Third-Party Risks – What You Need To Know
If and when something goes wrong, your customers will look to your organization first and foremost for a resolution. Even though your business invests time and resources to manage and mitigate risk, third-party risks are complex and often only come to light after a disaster strikes or a significant business interruption event happens. For example:
- “A supplier’s factory collapses killing hundreds of workers, some of them children.
- Thousands of customers’ credit card information and other personal financial records are hacked after a third-party is granted access to an organization’s network.
- A major product recall needs to be launched when the organization discovers that a supplier used contaminated materials.”1
According to a new whitepaper by Deloitte, there is much to understand when it comes to third-party risk. In fact, “a recent Deloitte global survey of 170 organizations found that 87 percent of respondents faced a disruptive incident with third-parties in the last two to three years.”2
Boards and business leaders are recognizing that a holistic approach to risk management involves looking beyond the immediate organization to the activities of their trusted suppliers. Third-party risks can take on many forms “including third-parties’ health, safety and environmental practices, compliance with labour laws and other regulatory requirements, use of intellectual property, practices around the sourcing of raw materials, corruption and more.”3
How To Manage Third-Party Risks
The bigger an organization is, the better the chance is for third-party risks to remain hidden. Across Canada, boards are often taking the lead and ensuring that businesses proactively manage specific risks associated with third-party activities. According to Deloitte, a few ways and means of doing so can include:
- Looking at “where risks are concentrated in terms of suppliers, products, commodities, geographies and other factors. In areas of extreme concentration, organizations should consider diversifying their third-party relationships.”4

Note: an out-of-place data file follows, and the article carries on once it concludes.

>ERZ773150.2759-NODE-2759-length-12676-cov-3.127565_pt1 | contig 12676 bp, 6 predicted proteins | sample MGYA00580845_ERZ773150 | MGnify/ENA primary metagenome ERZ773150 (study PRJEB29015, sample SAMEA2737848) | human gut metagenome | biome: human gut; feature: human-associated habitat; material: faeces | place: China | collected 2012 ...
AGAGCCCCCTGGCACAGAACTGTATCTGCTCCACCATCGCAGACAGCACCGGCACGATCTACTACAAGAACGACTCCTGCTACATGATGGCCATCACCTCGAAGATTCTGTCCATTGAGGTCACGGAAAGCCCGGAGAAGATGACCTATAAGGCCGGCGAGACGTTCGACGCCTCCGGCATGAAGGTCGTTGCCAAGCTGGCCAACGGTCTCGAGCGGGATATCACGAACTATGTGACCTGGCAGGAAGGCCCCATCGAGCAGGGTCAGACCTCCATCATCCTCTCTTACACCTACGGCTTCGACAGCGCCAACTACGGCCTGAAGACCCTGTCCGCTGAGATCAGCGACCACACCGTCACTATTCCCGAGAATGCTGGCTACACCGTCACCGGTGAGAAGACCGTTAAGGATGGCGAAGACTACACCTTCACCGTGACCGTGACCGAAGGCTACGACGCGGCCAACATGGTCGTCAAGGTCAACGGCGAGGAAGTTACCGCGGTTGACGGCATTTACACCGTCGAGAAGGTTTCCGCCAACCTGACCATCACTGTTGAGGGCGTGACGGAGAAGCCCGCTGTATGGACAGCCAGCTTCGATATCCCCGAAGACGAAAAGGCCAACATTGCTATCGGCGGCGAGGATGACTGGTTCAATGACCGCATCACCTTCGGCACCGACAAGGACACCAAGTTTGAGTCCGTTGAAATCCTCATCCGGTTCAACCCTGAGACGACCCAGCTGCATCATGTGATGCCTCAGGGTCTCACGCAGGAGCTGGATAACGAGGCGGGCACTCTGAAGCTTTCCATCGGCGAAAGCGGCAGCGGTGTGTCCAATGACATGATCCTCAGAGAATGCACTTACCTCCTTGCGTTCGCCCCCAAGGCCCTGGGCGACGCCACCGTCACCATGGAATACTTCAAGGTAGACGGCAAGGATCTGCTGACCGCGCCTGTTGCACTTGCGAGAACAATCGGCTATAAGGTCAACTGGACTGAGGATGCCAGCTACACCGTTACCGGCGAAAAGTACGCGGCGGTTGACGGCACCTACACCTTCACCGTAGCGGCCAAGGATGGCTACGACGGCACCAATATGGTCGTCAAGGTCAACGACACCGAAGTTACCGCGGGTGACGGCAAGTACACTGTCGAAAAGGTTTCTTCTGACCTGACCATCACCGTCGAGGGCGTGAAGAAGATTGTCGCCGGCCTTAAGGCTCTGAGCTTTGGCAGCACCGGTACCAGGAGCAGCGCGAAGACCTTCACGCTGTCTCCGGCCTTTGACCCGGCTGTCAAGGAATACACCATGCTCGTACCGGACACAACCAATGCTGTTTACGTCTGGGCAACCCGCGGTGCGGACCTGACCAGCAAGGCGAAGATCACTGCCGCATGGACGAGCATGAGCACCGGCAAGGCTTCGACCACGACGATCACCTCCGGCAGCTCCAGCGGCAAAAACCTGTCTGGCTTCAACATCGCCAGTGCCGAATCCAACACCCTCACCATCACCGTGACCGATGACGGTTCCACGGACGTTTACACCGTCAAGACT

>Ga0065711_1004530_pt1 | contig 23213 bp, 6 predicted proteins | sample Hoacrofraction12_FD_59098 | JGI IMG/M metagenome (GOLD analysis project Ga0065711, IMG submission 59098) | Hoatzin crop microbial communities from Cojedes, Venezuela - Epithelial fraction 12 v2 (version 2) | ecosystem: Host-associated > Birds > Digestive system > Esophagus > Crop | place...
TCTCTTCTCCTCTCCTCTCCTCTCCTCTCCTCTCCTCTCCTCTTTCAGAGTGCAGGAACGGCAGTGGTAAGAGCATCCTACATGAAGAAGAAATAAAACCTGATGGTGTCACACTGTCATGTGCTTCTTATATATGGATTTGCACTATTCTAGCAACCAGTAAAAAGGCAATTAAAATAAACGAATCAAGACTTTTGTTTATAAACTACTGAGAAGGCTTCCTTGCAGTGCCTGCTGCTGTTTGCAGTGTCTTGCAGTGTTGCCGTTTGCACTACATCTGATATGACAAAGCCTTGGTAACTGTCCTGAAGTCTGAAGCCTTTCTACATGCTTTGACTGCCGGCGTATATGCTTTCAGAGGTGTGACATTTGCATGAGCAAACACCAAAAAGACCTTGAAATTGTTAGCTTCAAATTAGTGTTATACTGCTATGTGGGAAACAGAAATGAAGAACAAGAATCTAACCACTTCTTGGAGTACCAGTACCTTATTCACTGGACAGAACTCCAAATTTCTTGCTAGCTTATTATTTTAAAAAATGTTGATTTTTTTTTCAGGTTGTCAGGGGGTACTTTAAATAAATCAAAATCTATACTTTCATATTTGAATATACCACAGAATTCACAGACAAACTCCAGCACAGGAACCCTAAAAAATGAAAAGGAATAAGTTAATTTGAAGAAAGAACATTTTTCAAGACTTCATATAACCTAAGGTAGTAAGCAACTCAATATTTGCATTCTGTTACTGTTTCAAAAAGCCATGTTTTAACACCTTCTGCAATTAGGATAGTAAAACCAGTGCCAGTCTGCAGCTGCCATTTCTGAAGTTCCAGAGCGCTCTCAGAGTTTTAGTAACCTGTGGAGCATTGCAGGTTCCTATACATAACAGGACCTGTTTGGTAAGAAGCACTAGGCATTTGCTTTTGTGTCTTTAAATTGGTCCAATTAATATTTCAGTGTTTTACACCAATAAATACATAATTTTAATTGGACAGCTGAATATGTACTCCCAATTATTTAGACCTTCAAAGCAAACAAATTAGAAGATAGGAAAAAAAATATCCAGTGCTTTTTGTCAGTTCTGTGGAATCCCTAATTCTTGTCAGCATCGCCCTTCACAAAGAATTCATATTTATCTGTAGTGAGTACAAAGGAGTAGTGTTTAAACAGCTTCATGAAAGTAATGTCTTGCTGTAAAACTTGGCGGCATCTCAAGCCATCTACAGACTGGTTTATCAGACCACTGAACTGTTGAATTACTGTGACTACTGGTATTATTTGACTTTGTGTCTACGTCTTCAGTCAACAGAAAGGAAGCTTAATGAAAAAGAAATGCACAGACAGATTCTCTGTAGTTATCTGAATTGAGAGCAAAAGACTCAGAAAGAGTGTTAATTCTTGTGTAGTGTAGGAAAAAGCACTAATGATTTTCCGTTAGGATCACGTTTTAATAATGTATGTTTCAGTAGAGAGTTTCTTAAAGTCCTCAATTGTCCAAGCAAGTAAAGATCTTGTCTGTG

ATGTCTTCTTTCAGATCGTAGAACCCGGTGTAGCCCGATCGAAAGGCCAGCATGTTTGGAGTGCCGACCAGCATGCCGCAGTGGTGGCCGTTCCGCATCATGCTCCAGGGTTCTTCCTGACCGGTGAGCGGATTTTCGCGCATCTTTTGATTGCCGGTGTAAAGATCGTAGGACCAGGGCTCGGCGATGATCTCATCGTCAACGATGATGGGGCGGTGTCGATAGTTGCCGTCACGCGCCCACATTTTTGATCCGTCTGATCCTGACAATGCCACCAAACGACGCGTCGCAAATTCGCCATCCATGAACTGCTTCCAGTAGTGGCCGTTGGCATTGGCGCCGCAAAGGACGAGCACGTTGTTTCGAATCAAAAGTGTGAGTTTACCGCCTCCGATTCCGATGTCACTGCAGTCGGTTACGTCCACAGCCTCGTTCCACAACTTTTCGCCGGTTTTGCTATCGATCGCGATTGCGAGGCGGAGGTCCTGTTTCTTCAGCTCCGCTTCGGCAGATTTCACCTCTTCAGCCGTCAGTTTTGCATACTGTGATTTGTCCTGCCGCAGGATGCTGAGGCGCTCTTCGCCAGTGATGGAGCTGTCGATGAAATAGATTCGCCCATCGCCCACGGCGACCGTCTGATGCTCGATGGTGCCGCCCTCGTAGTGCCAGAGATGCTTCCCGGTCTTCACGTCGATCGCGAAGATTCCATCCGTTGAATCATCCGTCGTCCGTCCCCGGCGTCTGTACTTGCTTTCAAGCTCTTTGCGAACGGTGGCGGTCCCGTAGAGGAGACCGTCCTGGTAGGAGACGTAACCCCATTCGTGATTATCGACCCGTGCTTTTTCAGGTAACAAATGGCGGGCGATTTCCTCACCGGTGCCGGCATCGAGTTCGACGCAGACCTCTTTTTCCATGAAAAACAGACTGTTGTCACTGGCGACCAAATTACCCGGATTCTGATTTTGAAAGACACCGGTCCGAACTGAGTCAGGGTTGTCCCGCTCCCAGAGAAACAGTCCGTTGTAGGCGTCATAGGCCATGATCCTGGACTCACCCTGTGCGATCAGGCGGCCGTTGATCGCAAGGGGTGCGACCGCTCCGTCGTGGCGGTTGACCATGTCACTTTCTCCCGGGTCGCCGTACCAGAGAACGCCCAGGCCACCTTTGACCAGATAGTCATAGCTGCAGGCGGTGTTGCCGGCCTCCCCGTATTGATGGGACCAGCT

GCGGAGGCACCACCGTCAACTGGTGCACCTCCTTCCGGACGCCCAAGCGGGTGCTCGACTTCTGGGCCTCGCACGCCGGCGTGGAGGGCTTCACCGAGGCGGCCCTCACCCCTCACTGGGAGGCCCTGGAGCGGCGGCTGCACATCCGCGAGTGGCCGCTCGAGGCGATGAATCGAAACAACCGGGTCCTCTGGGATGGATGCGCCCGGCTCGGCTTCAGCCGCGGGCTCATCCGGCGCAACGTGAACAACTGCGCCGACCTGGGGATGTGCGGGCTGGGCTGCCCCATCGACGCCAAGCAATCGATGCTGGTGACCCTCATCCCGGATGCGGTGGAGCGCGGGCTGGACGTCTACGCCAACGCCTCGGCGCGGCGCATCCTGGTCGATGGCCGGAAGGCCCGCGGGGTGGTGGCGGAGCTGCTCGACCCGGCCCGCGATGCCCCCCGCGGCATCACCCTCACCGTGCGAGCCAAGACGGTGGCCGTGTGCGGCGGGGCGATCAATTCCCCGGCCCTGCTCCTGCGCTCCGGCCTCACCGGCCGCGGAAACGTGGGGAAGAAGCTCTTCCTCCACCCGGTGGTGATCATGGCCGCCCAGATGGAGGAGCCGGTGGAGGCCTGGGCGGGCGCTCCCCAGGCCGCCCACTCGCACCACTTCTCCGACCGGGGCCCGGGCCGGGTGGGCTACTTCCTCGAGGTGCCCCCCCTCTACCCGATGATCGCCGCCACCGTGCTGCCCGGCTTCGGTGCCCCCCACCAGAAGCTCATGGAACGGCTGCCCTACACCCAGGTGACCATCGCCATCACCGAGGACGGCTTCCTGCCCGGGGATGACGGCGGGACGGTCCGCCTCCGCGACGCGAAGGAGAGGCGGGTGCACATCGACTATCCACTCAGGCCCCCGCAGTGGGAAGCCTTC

- Ensuring that your organization’s insurance coverage is sufficient to protect the organization in the event of a major failure at a third-party.”5
- Creating “standards and expectations around key practices to which [third-parties] are expected to adhere. An organization should also include provisions in its contracts that describe the type of validation, monitoring, testing and other assurances that the organization may require to confirm that third-parties are meeting these standards.”6
Talk To Us About Third-Party Risk
If not already, putting third-party risk assessment on your boards’ and/or leaders’ agenda is an important first step. Our advocates can help you determine any coverage gaps with your current insurance policies as they relate to third-party risk as well as provide guidance on how to fill them.
To learn more about ALIGNED, our commitment to providing insurance expertise and the best insurance products or solutions, talk to one of our advocates today. We can help you secure the best products, services and solutions for your business.
Source: 1,2,3,4,5,6 Deloitte “On the board’s agenda. Extended enterprise risk management” May 2016
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